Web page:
News FocusJapan Disaster

One Year After the Devastation, Tohoku Designs Its Renewal

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Science  09 Mar 2012:
Vol. 335, Issue 6073, pp. 1164-1166
DOI: 10.1126/science.335.6073.1164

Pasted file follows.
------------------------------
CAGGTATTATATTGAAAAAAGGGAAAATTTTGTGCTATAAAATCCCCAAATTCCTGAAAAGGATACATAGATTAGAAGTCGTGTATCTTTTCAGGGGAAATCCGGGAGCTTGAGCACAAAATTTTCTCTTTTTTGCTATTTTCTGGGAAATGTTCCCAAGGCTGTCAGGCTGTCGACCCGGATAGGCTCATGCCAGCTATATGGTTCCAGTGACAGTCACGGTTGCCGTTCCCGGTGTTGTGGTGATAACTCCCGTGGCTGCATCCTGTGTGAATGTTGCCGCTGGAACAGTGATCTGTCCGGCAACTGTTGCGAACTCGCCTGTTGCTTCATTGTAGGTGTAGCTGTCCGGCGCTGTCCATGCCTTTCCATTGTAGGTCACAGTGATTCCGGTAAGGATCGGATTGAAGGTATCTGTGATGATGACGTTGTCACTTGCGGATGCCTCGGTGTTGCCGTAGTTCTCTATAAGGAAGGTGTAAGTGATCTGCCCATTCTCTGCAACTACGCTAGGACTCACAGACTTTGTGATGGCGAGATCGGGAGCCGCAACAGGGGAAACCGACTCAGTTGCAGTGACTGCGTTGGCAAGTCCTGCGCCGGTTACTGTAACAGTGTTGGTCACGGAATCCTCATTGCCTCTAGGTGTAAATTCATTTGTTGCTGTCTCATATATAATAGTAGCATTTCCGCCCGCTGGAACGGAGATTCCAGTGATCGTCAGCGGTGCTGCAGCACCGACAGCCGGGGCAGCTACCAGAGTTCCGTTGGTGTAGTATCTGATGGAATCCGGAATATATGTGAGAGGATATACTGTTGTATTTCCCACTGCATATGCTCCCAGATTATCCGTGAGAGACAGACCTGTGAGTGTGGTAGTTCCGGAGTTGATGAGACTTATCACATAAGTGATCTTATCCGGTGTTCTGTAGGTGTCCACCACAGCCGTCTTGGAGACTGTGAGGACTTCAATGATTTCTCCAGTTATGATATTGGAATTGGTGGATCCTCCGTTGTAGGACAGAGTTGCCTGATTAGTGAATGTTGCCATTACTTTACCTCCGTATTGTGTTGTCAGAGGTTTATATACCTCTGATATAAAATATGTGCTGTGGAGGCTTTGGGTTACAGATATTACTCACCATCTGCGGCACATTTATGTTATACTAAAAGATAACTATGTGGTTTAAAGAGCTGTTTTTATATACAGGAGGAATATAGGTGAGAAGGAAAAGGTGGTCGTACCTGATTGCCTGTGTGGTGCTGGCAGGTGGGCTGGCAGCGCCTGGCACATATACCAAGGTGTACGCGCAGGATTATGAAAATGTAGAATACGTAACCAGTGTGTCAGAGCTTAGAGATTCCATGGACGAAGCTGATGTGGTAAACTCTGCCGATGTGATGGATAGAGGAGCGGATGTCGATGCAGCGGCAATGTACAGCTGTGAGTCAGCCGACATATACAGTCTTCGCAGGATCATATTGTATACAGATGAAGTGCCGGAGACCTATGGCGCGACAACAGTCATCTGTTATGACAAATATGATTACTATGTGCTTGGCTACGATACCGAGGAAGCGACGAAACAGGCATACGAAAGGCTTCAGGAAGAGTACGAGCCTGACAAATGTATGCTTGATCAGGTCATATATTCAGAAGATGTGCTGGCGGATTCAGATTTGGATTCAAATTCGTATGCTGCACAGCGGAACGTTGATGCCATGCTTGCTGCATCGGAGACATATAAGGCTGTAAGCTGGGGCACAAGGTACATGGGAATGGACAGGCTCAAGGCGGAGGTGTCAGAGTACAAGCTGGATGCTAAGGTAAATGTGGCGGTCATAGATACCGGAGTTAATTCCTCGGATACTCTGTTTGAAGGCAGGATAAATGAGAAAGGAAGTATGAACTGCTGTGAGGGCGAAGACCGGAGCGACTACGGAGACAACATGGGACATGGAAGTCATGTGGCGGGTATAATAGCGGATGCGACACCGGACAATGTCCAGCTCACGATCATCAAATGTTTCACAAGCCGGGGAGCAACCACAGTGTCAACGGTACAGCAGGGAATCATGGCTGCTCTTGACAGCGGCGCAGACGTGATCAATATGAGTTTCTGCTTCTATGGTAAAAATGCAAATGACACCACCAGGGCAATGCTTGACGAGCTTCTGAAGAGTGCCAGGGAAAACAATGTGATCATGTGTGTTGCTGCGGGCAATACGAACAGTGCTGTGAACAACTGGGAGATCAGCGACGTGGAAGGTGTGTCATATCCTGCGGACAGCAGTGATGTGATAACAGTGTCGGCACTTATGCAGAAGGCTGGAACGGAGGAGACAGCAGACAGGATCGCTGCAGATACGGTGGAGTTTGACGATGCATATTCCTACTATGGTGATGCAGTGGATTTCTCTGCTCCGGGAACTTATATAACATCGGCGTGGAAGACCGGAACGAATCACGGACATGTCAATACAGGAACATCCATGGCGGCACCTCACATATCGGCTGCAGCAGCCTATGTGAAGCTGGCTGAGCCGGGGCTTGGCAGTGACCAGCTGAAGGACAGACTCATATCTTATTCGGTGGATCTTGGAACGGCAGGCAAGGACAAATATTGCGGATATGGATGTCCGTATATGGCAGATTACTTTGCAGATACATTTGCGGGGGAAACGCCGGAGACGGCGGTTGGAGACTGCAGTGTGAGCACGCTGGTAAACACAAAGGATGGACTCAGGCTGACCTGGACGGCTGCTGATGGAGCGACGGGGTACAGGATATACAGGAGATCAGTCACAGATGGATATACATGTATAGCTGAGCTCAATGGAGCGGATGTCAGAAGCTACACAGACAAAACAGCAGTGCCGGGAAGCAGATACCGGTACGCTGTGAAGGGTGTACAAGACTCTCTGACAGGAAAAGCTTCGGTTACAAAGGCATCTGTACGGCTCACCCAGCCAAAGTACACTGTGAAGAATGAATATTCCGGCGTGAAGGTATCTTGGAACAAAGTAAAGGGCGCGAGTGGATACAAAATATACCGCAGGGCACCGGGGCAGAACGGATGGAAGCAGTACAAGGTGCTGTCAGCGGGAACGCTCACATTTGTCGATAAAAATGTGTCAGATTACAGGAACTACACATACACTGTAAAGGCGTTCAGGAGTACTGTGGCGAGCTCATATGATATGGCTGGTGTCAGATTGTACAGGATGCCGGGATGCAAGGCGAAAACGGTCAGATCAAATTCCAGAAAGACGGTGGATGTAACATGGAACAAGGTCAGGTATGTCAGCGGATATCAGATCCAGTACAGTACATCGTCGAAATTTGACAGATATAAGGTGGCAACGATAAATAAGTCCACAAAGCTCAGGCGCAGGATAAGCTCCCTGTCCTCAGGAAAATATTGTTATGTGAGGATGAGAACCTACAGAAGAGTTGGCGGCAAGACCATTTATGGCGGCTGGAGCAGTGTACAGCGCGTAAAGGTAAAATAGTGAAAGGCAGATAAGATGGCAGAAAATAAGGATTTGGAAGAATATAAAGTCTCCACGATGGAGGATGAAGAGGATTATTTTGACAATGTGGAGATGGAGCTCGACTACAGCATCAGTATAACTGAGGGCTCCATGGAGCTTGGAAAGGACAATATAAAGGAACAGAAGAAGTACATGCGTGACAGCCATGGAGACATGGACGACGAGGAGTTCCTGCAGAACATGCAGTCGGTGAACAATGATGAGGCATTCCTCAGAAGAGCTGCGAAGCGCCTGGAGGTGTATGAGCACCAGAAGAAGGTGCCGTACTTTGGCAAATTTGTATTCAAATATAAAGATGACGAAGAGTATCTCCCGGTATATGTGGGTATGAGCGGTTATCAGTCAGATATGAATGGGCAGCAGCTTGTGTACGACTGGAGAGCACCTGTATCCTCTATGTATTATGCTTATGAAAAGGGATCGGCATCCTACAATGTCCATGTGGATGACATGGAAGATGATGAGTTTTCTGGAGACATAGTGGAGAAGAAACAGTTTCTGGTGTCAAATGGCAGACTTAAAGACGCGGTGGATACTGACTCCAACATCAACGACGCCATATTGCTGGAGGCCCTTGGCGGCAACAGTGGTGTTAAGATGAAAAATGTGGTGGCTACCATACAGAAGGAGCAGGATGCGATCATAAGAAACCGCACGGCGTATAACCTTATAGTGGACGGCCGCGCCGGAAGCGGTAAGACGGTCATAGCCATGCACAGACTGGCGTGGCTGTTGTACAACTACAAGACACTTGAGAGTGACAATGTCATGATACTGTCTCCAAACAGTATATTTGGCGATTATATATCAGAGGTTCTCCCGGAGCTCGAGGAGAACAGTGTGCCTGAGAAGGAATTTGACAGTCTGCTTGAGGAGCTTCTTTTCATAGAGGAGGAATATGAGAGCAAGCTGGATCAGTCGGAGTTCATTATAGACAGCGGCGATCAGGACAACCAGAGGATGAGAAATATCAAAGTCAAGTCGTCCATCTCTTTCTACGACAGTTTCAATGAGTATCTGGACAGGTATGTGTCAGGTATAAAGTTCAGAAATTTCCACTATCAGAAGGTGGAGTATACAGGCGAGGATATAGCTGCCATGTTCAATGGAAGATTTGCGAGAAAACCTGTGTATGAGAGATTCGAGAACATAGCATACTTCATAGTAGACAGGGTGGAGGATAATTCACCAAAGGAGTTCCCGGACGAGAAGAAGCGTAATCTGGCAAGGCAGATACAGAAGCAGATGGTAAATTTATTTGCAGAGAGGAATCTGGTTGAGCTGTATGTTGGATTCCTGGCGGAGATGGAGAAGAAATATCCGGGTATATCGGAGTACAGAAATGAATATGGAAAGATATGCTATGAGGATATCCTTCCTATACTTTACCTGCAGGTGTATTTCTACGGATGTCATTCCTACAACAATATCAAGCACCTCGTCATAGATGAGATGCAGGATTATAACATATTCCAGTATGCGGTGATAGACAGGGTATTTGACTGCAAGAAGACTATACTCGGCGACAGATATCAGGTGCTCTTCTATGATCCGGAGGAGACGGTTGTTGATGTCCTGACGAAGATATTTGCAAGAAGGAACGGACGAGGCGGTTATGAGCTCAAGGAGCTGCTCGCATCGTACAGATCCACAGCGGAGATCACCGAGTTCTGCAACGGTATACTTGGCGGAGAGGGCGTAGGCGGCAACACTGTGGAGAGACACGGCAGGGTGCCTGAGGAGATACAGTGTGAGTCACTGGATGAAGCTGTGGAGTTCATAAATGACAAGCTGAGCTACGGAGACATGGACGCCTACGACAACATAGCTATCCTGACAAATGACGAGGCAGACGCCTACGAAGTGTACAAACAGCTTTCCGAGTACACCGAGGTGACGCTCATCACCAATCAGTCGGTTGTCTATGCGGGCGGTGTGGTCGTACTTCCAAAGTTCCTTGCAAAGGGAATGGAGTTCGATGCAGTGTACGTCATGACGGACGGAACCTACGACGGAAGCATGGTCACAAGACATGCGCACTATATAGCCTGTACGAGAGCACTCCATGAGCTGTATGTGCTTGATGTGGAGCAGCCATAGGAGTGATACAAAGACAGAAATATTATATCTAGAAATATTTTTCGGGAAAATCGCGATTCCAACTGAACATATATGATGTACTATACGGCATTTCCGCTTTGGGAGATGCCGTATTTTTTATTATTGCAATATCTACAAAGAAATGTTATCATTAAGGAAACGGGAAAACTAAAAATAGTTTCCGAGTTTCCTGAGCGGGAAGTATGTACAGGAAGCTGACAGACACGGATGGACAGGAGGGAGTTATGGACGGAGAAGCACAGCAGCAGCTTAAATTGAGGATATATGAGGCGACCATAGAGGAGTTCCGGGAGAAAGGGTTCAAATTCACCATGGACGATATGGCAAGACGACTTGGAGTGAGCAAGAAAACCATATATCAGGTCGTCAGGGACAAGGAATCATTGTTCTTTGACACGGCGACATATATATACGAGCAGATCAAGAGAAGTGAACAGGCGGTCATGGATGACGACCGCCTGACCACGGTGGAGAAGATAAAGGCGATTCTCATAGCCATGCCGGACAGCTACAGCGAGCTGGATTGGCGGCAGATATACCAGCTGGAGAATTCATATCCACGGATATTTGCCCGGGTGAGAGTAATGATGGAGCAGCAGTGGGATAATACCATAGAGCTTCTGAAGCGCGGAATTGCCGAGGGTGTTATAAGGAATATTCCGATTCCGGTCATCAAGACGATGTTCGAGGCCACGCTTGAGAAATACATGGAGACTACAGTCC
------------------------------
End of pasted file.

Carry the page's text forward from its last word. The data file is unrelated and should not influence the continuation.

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In the year since the magnitude-9 Tohoku earthquake and subsequent tsunami, Japan's leading experts in engineering, seismology, urban planning, emergency response, and economics have been laying the groundwork for the rebirth of dozens of obliterated villages. By studying the patterns of destruction, conducting simulations, and probing how well evacuation plans worked, they hope to make communities along Japan's northeast coast better able to withstand and recover from the next megatsunami. But as planners try to turn idealized visions of a safe city into plans for reconstruction, nature—and human nature—is forcing compromises. Experts concur that building towering seawalls to resist a once-in-a-millennium tsunami is impractical. And rearranging cities to make them safer—by moving houses to higher ground, for example—runs into logistical and political problems. As each day passes, fewer displaced residents plan to return—and restoring economic vitality grows that much harder.